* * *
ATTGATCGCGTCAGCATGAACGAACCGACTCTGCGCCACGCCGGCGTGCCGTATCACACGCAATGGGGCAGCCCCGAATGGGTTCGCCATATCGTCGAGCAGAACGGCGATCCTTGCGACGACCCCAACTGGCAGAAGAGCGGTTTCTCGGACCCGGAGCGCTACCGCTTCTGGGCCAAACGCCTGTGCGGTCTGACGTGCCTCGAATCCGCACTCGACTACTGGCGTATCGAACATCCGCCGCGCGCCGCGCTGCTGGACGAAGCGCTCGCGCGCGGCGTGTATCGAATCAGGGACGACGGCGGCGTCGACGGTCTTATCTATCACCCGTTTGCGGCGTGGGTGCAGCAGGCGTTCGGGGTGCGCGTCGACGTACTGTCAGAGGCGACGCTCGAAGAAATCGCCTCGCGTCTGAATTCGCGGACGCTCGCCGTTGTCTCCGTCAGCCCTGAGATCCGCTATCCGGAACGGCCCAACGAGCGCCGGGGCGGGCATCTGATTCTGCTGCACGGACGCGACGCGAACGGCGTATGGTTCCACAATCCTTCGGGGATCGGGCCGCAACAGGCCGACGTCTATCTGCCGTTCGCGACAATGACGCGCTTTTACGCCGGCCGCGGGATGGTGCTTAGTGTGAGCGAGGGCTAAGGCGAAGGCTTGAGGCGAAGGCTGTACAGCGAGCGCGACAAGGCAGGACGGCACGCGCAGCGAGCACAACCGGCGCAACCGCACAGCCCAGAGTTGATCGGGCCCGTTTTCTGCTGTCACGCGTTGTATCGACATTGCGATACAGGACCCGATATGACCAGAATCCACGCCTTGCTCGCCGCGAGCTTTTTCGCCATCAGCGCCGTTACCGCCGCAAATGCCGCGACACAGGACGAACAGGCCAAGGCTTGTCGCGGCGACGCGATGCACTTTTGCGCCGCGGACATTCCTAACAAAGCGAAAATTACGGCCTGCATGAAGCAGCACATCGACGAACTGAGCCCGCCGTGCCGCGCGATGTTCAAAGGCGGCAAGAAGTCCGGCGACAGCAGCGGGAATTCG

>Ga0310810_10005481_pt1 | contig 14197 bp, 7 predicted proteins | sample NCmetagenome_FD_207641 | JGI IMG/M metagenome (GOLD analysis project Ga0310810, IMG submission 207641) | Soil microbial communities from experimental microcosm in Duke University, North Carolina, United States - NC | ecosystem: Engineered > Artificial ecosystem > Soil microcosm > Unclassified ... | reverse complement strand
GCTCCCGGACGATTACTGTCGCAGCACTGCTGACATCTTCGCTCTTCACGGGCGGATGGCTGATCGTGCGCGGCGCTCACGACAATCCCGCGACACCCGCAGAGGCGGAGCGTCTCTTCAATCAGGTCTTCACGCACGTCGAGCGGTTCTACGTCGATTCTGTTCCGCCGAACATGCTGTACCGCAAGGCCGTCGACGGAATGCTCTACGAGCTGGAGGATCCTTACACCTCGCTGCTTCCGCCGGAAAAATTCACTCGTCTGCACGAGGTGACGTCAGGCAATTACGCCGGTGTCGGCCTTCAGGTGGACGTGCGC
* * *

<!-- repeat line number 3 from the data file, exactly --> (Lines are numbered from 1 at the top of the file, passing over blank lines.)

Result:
GCTCCCGGACGATTACTGTCGCAGCACTGCTGACATCTTCGCTCTTCACGGGCGGATGGCTGATCGTGCGCGGCGCTCACGACAATCCCGCGACACCCGCAGAGGCGGAGCGTCTCTTCAATCAGGTCTTCACGCACGTCGAGCGGTTCTACGTCGATTCTGTTCCGCCGAACATGCTGTACCGCAAGGCCGTCGACGGAATGCTCTACGAGCTGGAGGATCCTTACACCTCGCTGCTTCCGCCGGAAAAATTCACTCGTCTGCACGAGGTGACGTCAGGCAATTACGCCGGTGTCGGCCTTCAGGTGGACGTGCGC